Secrets of the Zona Rosa: How Writing (and Sisterhood) Can Change Women's Lives by Rosemary Daniell (Henry Holt and Co) for many years feminist writing workshops have become common among women writers. Daniell’s workshop bristles with good humor and empowering constructive criticism for writers at all stages of development. She is southern, unabashedly so, up bubbling with emotional honesty and empathy for the paradoxes of the heart. Secrets of the Zona Rosa is not only an advertisement for her many workshops but also a useful primer on how to integrate living with effective writing. Daniell’s book not only succeeds as a how-to but also works as an inspiring read. If you ever get gloomy about needing help to continue writing then these pages are a place to go for some happy time out and renewal.
For more than twenty-four years, Rosemary Daniell—Southern
belle, successful writer, and tireless champion of female empowerment—has led
Zona Rosa, a writing workshop for women that's founded on the premise that
writing can be not only a creative challenge but a tool for healing. Here, she
shares the secrets of Zona Rosa®: practical advice and home-grown "Exorcises"
that help you face and think through writing issues, and life in general. You'll
learn how to avoid the "13 (Possible) Boo Boos" that plague everyone’s writing.
You'll bring yourself to "Write About the Thing I Most Don't Want to Write
About" and will learn how facing the difficult past can lead to breakthroughs.
You'll discover "The Emotional Tai Chi of Getting Your Work Out There," with
suggestions for painlessly sending your work into the world.
Along the way, you’ll meet some of the many women who've improved their writing—and lives—through the sisterhood, constructive advice, and wacky fun of Zona Rosa®. And you'll be inspired by Daniell herself, who's weathered personal tragedy, bad love, and her own writing issues to come out singing. Secrets of the Zona Rosa is essential reading for any woman who writes—and who's lived.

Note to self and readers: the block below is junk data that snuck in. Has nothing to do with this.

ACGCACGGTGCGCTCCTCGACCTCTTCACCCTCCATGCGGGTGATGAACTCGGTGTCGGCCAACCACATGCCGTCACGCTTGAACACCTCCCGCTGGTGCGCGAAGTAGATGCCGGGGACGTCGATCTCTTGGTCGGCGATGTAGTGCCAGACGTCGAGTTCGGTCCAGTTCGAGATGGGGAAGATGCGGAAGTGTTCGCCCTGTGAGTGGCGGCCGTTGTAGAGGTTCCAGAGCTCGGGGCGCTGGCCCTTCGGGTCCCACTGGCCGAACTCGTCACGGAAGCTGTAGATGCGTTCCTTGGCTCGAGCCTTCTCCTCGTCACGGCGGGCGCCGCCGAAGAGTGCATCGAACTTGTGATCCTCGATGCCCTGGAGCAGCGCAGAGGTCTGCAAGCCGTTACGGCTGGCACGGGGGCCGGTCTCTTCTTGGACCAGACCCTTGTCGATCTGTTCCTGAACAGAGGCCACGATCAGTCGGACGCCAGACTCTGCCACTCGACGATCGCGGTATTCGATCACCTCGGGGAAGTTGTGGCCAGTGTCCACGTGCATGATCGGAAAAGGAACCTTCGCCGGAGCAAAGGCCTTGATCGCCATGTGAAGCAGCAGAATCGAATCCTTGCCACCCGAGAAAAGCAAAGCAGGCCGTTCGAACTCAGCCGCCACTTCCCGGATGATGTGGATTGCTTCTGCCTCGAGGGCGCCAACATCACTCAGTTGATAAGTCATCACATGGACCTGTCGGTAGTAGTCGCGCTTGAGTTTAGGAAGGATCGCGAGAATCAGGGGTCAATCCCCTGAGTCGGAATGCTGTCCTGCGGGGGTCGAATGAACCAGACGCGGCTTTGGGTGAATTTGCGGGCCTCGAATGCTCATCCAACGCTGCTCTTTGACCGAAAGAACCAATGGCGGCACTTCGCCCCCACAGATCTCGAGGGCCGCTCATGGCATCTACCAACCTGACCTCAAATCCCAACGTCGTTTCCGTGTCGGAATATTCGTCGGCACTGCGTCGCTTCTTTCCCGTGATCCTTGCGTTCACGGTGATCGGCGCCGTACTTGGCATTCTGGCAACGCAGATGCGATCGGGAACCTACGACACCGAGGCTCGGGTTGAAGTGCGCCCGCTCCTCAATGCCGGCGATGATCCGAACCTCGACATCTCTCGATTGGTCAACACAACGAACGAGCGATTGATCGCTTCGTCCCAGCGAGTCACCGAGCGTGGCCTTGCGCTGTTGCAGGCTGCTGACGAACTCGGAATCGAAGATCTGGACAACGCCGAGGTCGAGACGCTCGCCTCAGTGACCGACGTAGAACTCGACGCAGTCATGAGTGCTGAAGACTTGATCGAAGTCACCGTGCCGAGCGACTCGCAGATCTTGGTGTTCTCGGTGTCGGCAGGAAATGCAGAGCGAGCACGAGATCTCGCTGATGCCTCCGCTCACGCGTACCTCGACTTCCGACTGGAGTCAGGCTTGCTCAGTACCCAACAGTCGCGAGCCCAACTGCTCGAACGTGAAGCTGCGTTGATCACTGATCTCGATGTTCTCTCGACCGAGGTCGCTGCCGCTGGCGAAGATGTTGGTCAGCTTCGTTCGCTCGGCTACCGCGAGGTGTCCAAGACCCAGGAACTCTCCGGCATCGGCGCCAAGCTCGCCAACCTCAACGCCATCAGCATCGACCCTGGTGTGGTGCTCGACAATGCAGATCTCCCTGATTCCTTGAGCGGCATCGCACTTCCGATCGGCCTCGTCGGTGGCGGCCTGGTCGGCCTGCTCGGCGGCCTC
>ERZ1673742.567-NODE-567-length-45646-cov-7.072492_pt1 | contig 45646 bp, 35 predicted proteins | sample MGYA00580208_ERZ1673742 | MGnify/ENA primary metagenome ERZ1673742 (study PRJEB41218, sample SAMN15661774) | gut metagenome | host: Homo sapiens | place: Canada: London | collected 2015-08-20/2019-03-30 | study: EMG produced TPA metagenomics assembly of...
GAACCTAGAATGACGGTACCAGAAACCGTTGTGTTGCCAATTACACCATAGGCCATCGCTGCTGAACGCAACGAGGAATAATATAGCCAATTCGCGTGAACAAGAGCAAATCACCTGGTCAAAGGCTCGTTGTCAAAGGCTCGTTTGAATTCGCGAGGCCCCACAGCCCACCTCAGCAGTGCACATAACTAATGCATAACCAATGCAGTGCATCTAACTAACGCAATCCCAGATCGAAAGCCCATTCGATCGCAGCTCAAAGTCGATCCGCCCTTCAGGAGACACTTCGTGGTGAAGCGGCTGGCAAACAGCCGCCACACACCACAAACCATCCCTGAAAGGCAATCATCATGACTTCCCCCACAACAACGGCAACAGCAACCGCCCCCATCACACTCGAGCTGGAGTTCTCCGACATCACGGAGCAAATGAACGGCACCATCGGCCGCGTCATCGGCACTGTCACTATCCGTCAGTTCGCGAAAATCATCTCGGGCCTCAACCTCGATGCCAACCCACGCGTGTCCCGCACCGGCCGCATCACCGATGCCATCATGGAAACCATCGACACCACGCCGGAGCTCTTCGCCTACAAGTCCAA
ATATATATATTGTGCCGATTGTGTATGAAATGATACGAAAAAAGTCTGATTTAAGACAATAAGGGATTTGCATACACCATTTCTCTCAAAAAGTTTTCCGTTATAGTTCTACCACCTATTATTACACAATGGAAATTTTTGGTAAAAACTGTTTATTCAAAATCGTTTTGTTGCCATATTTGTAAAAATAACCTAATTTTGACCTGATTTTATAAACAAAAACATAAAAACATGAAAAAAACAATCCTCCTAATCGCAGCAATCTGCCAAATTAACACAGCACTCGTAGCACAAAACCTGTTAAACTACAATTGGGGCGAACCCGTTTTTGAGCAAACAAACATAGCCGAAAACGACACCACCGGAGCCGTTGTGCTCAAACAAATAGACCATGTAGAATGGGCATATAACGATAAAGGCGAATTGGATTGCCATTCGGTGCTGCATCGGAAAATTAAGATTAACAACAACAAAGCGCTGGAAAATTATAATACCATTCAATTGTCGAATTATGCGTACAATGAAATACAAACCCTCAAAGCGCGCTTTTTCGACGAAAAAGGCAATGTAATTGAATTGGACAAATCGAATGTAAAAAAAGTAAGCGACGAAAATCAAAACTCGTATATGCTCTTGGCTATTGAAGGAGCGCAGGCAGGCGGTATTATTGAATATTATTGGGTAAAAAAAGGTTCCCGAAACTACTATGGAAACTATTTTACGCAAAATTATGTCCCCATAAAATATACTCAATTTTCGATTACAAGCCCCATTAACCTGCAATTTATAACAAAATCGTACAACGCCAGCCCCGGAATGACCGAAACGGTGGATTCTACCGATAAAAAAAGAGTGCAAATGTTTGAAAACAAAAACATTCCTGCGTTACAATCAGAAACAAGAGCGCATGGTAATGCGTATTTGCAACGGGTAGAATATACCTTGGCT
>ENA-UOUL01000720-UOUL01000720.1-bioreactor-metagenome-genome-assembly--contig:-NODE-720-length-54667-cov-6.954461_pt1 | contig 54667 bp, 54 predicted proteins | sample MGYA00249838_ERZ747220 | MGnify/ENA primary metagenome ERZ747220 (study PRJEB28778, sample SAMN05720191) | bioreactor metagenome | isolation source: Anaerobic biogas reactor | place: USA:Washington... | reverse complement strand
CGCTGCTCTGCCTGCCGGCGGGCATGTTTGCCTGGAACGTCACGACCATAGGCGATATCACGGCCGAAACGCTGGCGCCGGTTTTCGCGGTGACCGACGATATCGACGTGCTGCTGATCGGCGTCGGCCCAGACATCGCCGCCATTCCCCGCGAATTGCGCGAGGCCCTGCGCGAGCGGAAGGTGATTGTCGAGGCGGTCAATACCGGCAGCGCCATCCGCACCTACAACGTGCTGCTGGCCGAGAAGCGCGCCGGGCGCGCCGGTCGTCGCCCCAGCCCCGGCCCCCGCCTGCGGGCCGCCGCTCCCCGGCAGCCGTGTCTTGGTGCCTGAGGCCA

Excerpt: What is the Zona Rosa? And what does it mean? These are the questions people ask me more often than any others. Since we in Zona Rosa were originally four women, getting together to talk about writing and life, on the surface it simply means the “feminine zone.” Our name came from a quarter in Mexico City, reminding me when I first heard it of a name for a female rock group. But if you think for a minute, you realize that it indicates more, that the rosa has been a part of us from our beginnings. And if you look inside yourself, at your inner lips or even more intimate parts—as many women did during the ’70s—you see that all women are created pink, with a special relationship to that color. “Always wear shades that occur naturally in the body,” a makeup artist once advised, and pink is one of those shades, most notably in that organ Eve Ensler enshrined in The Vagina Monologues, and, even in the most repressive of times, through the sensuousness of a pair of full rosy lips, whether assisted or not by Tangee or Revlon. “I was shown around Tutankhamen’s tomb in the 1920s. I saw this wonderful pink on the walls and the artifacts. I was so impressed that I vowed to wear it for the rest of my life,” wrote mega-romance writer, Barbara Cartland. “Pink is the navy blue of India,” declared Diana Vreeland, the famous editor of Vogue, who, when she became blind shortly before her death in 1989, said it was the result of looking at too many beautiful things. I, too, have had a lifelong romance with the terra rosa, just as I have had with experience, knowledge, and the letter Z. Each spring, the city of Savannah, where I live, and which I always describe in my writing as a woman, is blanketed in luscious pink azaleas—and then there are their counterpoints, the pale crape myrtle, the aptly named fuchsia, the roses that live up to their name, the hydrangea turned roseate by a nail judiciously embedded in the soil beneath. In France, cherries are termed cerises, surely a prettier, pinker word. The Zona Rosa is six beautiful midlife women wearing pink ruffled bathing caps, swimming nude in a synchronized flower design in the south of that country. At Codolle, Paris’s and perhaps the world’s poshest lingerie atelier, proprietor Poupie Codolle has created petale de rose, “the most heavenly pink in the world,” according to freelance writer Daisy Garnett, who willingly shelled out over 555 euros (or $629) for a bra made for her in that luxe tint. And isn’t the soft pink cheek the part of a baby we want most to touch? Intuitionist Julia Griffin describes the heart chakra as a pink light, exuding beauty and love. Wouldn’t Eve—being smart and a woman—have eaten the apple anyway, rosy globe that it was, hanging within easy reach, no matter the price, and even without the snake to egg her on? Pink is the opposite of fundamentalism of any kind, which would outlaw it if it could, and which finds that all the veils in the world can’t subdue its charms. Yet there are still those, even among the enlightened, who would keep us naive, fear-bound, innocent of our strength, of our radiance within. “She writes about the labia-pink South,” a well-known writer said, quoting a phrase from my work in the Washington Post, forgetting that it was in the rosa that his own book had been nurtured—not to speak of the fact that he, like each of us, slid into this life out from between the slick pink walls of a woman gracious enough to give him birth. For while men may land on the moon, plot new and better ways to destroy one another, and generally strut their stuff, Norman Mailer–style—not admitting for a moment that it is from their feminine side, their anima, that their better books and paintings evolve—it is still up to women to give comfort and life. “Nothing can soothe the soul but the senses,” wrote Oscar Wilde, who surely knew, and while other words also denote the salves with which we ease our way—bath, bed, chocolate, silk, scent, fur—it falls to this shade, this vibrant inner passage, to define the ultimate, the primary, in richness, fecundity, pleasure. So what is the Zona Rosa? It is the pièce de résistance, the zone where all things female are not only allowed but prevail; where women tell their truths, truths men beg entry to hear, or at times, simply beg to enter. Or it is as easy, as accessible, as my five-year-old great-niece, Faye, twirling in a pink feather boa, already in possession of her considerable powers. So what does it mean that you are now entering the Zona Rosa? It means Beware, for whether you are man or woman, you are about to be immersed in that region where you will be in danger of seeing in new ways, of looking through rose-colored glasses, even of creating art.